When employees work on client jobsites or at remote locations, it may be tempting to pay them based on their scheduled hours instead of tracking their specific hours worked. But if they perform work before or after their scheduled shifts, which includes tasks such as loading and unloading tools, then they need to be paid for the time.
A recent decision by the U.S. 5th Circuit Court of Appeals (which covers Louisiana employers) serves as a good reminder of why it’s important to be clear employees must accurately record their hours worked so you can pay them accordingly.
Laying on the wood
Employees in the construction department of Five Star Automatic Fire Protection, LLC, a fire-sprinkler installation and service company, work in two-man crews with one foreman (sprinkler fitter) and one helper (laborer). The crews typically work at client jobsites. Some are close to the company’s shop where pipe is cut and welded, others are up to an hour away, and several are out of state, requiring crews to stay out of town during the workweek. Occasionally, the crews also work in the shop or at the owner’s ranch.
Generally, Five Star’s construction employees work from 7:00 a.m. to 3:30 p.m. The crews first report to the shop and load the materials needed for the workday, then drive a company truck to the jobsite, and end their day by driving back to the shop to drop off the company vehicle.
As hourly employees, they must record their own time by writing on company timesheets how many hours they worked each day. If an employee splits a day between a jobsite and the ranch, he doesn’t record his start and stop time for each location or the order in which he worked at the sites.
Adding the kindling
The U.S. Department of Labor (DOL) conducted an investigation in which the investigator found the construction employees were owed for uncompensated time before and after their shifts, as well as back pay.
After Five Star declined to pay the back wages the DOL claimed were owed, the agency filed a lawsuit alleging overtime and recordkeeping violations under the Fair Labor Standards Act (FLSA) and seeking back wages and liquidated (double) damages for the employees.
Lighting the Match
The dispute went to trial. The DOL called several former employees to testify about Five Star’s compensation practices. They consistently testified they:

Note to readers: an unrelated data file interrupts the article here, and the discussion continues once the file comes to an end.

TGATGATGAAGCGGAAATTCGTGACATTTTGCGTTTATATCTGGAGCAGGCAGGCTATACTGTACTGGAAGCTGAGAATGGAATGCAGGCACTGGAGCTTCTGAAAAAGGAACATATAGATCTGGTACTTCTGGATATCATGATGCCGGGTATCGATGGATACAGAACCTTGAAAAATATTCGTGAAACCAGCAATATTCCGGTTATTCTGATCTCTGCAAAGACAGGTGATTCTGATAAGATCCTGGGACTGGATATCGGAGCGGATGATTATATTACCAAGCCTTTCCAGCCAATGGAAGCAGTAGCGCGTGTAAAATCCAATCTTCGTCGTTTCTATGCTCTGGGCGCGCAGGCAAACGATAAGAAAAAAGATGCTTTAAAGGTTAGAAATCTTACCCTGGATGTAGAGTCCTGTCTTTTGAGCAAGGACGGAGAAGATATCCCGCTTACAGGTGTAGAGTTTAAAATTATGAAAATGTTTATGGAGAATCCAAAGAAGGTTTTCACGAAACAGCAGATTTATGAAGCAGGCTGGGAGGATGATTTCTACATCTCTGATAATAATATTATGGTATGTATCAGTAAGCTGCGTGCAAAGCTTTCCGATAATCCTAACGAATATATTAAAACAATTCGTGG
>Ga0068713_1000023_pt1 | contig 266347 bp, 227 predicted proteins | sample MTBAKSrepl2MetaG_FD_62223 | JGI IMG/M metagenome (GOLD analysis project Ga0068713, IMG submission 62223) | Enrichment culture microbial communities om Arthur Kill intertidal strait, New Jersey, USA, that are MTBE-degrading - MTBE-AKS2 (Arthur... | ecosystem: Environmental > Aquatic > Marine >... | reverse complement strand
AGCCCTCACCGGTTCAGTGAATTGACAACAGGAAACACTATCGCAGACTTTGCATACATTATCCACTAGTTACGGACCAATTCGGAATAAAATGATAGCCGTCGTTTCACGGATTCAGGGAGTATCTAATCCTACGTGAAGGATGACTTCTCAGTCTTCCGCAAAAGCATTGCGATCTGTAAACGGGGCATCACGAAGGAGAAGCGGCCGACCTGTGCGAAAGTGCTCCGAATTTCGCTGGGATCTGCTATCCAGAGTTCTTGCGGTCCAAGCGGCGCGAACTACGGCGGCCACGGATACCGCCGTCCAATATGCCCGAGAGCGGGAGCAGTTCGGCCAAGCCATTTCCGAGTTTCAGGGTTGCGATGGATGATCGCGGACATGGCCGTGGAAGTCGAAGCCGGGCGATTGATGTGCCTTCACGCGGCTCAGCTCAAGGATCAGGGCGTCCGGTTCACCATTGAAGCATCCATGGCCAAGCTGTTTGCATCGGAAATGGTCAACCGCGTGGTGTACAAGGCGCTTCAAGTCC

- Were required to report to work no later than 6:45 a.m. for a 7:00 a.m. shift;
- Engaged in compensable work duties before 7:00 a.m.;
- Left their job sites at 3:30 p.m. to drive back to the employer’s facility; and
- Were told by the lead supervisor not to record any pre- or postshift time.
The judge found Five Star failed to keep accurate records, required employees to arrive at the shop early without compensating them for the 15-minute gap, and failed to pay for the required travel time back to the shop. The court determined the employer was liable to 53 construction employees for $121,687.37 in back wages and an equal amount in liquidated damages (plus a little more for some other violations).
Stoking the Fire
Five Star asked the 5th Circuit to review the decision, but it agreed with the district court judge. Generally speaking, if an employer’s records are “inaccurate or inadequate,” an employee need only show by “just and reasonable inference” she was an employee, worked the hours, and wasn’t paid. The employer then has the opportunity to come forward with proof of the precise amount of work performed or with evidence to call into question the employee’s showing.
Here, the district court judge found Five Star’s “bare-bones timesheets” to have “left numerous evidentiary gaps,” and the 5th Circuit agreed the judge was permitted to fill in those gaps with testimony the employer instructed employees not to record their pre- and postshift work hours.
Five Star offered arguments about its general efforts to correct timesheet errors, the instruction in its manual that employees record all of their time, and its openness to addressing employee concerns. The company’s efforts, however, didn’t undermine the specific testimony employees worked (per company instruction) before and after their recorded hours and didn’t record the extra time. Ultimately, the district court judge’s back pay and liquidated damages awards stood. U.S. Department of Labor v. Five Star Automatic Fire Protection, L.L.C., Case 19-51119 (5th Cir., February 9, 2021).
Extinguishing the Fire Before it Starts
This case serves as a good reminder of the low bar employees have to meet to show they’re entitled to pay for off-the-clock work when the employer’s records aren’t accurate. According to the court, “It’s a lenient standard rooted in the view that an employer shouldn’t benefit from its failure to keep required payroll records, thereby making the best evidence of damages unavailable.”
You are responsible for maintaining records of hours worked, so it’s important to have policies in place that make clear employees are expected to record all time worked and to train management to enforce this expectation, rather than, as here, offering conflicting instructions. If you aren’t sure what your obligations are for timekeeping, compensating employees, and recordkeeping, contact your employment lawyer for advice before you’re engulfed in flames like the employer here.